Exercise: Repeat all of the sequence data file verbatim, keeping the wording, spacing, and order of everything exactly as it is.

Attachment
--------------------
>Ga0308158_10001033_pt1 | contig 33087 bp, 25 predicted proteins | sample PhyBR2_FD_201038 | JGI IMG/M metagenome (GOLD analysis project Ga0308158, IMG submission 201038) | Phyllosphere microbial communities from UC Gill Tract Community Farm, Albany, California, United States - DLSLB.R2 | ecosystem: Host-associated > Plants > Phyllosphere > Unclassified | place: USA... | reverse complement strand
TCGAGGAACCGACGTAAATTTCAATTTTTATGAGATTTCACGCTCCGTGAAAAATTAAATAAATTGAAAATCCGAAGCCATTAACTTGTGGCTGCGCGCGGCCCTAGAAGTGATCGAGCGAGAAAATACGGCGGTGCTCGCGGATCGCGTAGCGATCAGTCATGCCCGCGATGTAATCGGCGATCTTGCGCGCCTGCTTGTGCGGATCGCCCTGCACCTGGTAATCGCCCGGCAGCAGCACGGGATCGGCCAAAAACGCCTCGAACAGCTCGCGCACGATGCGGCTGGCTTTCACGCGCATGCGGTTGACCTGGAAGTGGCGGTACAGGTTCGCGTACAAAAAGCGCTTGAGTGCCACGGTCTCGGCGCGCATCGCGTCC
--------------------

>Ga0308158_10001033_pt1 | contig 33087 bp, 25 predicted proteins | sample PhyBR2_FD_201038 | JGI IMG/M metagenome (GOLD analysis project Ga0308158, IMG submission 201038) | Phyllosphere microbial communities from UC Gill Tract Community Farm, Albany, California, United States - DLSLB.R2 | ecosystem: Host-associated > Plants > Phyllosphere > Unclassified | place: USA... | reverse complement strand
TCGAGGAACCGACGTAAATTTCAATTTTTATGAGATTTCACGCTCCGTGAAAAATTAAATAAATTGAAAATCCGAAGCCATTAACTTGTGGCTGCGCGCGGCCCTAGAAGTGATCGAGCGAGAAAATACGGCGGTGCTCGCGGATCGCGTAGCGATCAGTCATGCCCGCGATGTAATCGGCGATCTTGCGCGCCTGCTTGTGCGGATCGCCCTGCACCTGGTAATCGCCCGGCAGCAGCACGGGATCGGCCAAAAACGCCTCGAACAGCTCGCGCACGATGCGGCTGGCTTTCACGCGCATGCGGTTGACCTGGAAGTGGCGGTACAGGTTCGCGTACAAAAAGCGCTTGAGTGCCACGGTCTCGGCGCGCATCGCGTCC